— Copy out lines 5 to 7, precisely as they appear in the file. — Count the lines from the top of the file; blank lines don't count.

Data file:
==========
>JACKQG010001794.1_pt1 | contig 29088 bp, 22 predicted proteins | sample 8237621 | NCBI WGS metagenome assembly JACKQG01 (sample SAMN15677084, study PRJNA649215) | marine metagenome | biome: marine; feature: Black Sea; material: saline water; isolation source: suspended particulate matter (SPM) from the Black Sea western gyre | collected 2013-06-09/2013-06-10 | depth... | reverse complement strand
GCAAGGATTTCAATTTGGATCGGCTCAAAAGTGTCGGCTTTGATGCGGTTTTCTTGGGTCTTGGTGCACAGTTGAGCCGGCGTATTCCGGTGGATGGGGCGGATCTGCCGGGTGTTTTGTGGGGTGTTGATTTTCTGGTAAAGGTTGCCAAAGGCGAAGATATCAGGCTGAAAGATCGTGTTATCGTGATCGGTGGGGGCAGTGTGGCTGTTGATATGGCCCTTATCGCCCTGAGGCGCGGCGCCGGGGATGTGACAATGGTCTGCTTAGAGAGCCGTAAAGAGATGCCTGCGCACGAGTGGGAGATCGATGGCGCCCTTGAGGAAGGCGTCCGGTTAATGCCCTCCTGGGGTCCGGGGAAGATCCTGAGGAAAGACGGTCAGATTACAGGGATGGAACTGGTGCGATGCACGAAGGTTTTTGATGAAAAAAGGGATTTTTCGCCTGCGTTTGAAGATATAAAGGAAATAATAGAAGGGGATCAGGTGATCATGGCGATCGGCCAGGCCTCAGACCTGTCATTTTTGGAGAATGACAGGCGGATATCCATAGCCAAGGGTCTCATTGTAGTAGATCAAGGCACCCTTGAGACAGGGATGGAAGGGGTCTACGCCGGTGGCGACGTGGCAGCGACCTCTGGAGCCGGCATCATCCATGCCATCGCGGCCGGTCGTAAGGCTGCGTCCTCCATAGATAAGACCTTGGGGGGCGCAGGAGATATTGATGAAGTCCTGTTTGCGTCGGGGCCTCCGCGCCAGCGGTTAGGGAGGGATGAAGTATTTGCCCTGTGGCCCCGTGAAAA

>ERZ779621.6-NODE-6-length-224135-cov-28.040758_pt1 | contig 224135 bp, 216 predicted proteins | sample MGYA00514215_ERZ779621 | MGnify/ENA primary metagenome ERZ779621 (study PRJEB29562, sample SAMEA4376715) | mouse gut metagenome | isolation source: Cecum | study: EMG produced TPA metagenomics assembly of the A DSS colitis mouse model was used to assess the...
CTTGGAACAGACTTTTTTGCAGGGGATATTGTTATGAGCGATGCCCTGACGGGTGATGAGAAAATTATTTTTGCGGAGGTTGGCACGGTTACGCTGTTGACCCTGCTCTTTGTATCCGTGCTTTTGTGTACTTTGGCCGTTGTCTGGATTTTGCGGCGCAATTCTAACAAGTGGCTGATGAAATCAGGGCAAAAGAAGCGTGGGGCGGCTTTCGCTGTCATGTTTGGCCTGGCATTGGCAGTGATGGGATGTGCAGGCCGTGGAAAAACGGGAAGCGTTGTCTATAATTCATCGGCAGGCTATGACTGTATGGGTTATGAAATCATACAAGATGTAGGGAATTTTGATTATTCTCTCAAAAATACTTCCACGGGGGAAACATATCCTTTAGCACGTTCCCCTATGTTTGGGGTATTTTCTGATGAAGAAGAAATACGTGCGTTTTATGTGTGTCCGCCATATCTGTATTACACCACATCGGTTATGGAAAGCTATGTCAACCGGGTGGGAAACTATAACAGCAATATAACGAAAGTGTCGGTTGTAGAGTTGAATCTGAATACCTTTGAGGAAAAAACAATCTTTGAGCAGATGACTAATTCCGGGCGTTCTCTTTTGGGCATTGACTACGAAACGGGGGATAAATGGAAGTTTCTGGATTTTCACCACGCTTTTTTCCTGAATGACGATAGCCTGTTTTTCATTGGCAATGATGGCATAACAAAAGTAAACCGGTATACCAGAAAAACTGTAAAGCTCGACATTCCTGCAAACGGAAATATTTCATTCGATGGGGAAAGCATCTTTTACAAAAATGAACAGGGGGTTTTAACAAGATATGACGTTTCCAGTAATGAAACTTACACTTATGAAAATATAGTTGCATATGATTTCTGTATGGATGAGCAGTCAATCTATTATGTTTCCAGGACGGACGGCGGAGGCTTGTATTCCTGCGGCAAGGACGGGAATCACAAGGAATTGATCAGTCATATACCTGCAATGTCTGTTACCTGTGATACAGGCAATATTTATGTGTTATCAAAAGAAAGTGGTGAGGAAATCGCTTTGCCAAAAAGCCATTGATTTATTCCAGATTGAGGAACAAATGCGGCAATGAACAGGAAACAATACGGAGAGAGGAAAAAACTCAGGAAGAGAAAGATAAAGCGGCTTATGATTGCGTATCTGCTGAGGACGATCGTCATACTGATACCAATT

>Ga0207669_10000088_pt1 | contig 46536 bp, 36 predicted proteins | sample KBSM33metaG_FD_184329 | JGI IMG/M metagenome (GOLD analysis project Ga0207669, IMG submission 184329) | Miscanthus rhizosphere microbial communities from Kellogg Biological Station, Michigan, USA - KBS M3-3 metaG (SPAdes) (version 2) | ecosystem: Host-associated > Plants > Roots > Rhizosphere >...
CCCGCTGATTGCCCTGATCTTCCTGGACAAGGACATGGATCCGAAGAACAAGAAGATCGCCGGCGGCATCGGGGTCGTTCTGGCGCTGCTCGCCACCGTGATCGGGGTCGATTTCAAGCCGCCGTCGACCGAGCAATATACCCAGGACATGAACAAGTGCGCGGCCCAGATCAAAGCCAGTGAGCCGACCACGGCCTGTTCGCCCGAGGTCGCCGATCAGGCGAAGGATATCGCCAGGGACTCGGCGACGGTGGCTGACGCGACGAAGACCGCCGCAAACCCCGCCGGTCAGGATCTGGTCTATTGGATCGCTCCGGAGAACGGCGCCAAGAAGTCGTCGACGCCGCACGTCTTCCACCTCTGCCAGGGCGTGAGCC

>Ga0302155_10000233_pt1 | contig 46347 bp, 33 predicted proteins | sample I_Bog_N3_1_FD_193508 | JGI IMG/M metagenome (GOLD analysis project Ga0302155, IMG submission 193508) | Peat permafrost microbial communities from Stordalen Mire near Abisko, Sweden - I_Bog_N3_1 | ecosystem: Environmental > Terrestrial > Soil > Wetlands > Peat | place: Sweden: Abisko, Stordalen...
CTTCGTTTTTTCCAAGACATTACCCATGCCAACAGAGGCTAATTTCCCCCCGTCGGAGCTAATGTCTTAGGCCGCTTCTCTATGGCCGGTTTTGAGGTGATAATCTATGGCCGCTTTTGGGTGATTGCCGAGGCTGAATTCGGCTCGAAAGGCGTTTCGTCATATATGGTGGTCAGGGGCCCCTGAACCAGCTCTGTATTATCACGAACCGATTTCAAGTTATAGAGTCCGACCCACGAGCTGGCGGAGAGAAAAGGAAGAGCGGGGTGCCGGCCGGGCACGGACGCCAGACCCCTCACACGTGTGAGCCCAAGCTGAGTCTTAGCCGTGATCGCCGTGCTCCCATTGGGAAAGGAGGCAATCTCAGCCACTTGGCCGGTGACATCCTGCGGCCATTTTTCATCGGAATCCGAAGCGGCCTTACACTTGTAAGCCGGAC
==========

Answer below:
>Ga0207669_10000088_pt1 | contig 46536 bp, 36 predicted proteins | sample KBSM33metaG_FD_184329 | JGI IMG/M metagenome (GOLD analysis project Ga0207669, IMG submission 184329) | Miscanthus rhizosphere microbial communities from Kellogg Biological Station, Michigan, USA - KBS M3-3 metaG (SPAdes) (version 2) | ecosystem: Host-associated > Plants > Roots > Rhizosphere >...
CCCGCTGATTGCCCTGATCTTCCTGGACAAGGACATGGATCCGAAGAACAAGAAGATCGCCGGCGGCATCGGGGTCGTTCTGGCGCTGCTCGCCACCGTGATCGGGGTCGATTTCAAGCCGCCGTCGACCGAGCAATATACCCAGGACATGAACAAGTGCGCGGCCCAGATCAAAGCCAGTGAGCCGACCACGGCCTGTTCGCCCGAGGTCGCCGATCAGGCGAAGGATATCGCCAGGGACTCGGCGACGGTGGCTGACGCGACGAAGACCGCCGCAAACCCCGCCGGTCAGGATCTGGTCTATTGGATCGCTCCGGAGAACGGCGCCAAGAAGTCGTCGACGCCGCACGTCTTCCACCTCTGCCAGGGCGTGAGCC

>Ga0302155_10000233_pt1 | contig 46347 bp, 33 predicted proteins | sample I_Bog_N3_1_FD_193508 | JGI IMG/M metagenome (GOLD analysis project Ga0302155, IMG submission 193508) | Peat permafrost microbial communities from Stordalen Mire near Abisko, Sweden - I_Bog_N3_1 | ecosystem: Environmental > Terrestrial > Soil > Wetlands > Peat | place: Sweden: Abisko, Stordalen...